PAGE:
When planning for curriculum improvement, two categories of bases should be understood, those that are institutional in nature and those that affect people directly. The institutional bases for curriculum planning include planning domains, the context or characteristics of the school situation, the impact of current trends and issues, and the use of strategic planning. Those bases of curriculum planning that affect people directly include student and teacher needs, local curriculum problems to be addressed, competencies of the planners, and pressures from inside and outside the school (Doll, 1996 p362-378). All of these bases affect the curriculum planning process in various ways and to differing degrees. They can also vary with each situation over time.
As of this writing, a current educational issue in the United States is that of student performance and preparation for the workplace. The trend is for state governments to create standards of competence that are tested at various points in students' educational careers and to make schools and students accountable for their performance on these tests. Test scores are frequently reported in the local media and this may lead to pressure from the local population being brought to bear on the school to improve its curricula. The context of the school may be that it is within a district that hasn't passed a school levy for a number of years and thus has not been able to budget money to work on improving the curricula during that time. This not-uncommon scenario shows how a combination of factors can become the bases for, and can influence the curriculum planning process.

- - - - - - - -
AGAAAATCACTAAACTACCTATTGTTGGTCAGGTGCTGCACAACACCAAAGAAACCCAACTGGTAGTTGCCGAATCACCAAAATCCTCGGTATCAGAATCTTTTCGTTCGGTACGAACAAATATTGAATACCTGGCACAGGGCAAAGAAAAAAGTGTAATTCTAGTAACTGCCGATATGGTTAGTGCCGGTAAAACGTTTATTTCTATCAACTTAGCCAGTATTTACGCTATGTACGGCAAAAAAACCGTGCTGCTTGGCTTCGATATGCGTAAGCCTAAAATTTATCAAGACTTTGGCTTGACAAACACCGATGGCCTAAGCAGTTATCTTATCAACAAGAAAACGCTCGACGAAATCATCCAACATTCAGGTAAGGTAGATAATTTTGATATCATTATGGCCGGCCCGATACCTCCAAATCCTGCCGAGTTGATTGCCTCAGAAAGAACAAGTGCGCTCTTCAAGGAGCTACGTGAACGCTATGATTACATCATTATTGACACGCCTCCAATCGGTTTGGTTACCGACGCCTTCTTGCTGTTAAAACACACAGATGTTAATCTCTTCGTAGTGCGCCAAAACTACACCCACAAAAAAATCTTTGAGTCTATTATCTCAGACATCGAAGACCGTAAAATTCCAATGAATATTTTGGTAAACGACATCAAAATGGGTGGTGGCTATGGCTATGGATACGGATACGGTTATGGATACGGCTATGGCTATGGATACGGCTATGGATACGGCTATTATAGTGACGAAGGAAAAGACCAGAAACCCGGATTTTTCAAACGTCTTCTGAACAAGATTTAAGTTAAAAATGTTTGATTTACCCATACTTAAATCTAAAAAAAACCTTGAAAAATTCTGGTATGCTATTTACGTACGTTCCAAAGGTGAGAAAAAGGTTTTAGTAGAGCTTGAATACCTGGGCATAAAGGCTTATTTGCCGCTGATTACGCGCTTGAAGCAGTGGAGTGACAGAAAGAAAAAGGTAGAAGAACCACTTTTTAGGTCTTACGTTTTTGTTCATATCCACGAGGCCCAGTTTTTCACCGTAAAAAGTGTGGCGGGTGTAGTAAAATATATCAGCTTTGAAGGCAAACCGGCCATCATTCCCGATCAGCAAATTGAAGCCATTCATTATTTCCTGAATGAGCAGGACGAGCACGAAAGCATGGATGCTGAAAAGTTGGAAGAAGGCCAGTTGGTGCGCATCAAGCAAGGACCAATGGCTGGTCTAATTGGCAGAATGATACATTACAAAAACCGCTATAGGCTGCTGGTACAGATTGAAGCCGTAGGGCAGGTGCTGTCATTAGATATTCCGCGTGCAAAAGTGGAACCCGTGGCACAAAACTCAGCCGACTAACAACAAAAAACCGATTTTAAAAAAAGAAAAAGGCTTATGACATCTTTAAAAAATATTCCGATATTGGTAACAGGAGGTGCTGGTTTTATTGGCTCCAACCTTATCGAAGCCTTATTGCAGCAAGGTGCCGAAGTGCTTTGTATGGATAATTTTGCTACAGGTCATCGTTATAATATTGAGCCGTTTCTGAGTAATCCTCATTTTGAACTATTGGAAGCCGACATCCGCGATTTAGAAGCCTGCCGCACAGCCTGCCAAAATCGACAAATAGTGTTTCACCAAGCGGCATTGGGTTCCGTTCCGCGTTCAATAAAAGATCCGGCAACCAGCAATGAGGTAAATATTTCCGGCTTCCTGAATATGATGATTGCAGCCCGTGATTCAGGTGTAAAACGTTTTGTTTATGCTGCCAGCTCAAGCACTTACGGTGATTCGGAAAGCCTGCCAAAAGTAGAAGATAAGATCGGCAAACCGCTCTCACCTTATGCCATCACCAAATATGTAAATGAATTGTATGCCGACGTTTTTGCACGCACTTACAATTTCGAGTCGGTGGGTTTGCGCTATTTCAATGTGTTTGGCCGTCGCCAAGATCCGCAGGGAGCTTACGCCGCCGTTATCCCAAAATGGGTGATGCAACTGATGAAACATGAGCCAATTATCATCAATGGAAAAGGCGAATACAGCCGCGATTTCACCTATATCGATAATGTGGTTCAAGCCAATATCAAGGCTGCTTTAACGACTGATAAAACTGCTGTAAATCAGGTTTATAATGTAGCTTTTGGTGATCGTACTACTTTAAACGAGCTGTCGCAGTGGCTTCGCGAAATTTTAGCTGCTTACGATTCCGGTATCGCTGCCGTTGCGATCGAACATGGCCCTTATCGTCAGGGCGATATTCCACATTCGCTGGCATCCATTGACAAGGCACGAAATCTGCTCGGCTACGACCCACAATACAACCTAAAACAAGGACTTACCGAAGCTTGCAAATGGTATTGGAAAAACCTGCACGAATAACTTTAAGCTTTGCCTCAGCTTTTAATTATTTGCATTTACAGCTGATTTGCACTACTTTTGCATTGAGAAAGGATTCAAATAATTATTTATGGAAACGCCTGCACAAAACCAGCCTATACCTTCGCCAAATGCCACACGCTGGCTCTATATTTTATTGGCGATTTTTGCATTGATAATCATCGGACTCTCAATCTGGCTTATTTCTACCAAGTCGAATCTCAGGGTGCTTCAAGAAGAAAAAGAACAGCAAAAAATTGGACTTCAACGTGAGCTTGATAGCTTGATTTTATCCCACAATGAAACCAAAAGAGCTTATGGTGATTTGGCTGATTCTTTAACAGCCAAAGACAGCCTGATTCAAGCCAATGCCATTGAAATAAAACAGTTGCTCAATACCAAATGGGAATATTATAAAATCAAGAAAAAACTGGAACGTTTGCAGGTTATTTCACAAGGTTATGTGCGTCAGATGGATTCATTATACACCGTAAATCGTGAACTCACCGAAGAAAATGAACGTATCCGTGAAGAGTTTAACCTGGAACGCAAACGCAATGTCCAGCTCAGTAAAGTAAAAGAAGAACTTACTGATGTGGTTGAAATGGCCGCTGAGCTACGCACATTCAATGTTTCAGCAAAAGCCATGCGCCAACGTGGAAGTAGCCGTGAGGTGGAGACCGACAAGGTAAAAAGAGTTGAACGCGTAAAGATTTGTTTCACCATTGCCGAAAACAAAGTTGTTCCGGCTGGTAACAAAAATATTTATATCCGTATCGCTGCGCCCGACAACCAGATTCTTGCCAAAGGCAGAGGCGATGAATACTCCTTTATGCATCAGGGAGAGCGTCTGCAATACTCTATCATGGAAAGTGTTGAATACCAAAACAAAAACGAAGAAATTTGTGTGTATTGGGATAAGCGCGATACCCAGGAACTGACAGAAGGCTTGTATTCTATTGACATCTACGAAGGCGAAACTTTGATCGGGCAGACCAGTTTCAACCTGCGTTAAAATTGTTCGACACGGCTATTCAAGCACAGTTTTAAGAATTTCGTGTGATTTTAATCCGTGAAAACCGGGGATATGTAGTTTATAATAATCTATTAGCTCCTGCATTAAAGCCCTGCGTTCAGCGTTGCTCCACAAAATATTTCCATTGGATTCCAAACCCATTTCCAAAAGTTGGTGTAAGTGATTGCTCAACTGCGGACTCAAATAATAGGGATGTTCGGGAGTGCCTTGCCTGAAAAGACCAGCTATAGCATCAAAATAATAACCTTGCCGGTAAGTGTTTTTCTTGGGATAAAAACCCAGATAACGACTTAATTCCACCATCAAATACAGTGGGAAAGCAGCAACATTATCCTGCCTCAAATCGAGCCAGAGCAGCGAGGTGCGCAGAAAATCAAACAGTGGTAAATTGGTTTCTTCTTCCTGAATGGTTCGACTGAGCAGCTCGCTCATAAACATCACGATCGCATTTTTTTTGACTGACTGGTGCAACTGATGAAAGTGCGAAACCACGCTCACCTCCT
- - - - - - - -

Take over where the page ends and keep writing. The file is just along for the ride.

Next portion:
Ronald Doll lists eleven principles of decision making and process as it relates to the evaluation of curricula and projects. These principles form the criteria of a quality curriculum development process that includes the stages of planning, development, and implementation.
Curriculum decisions should be made: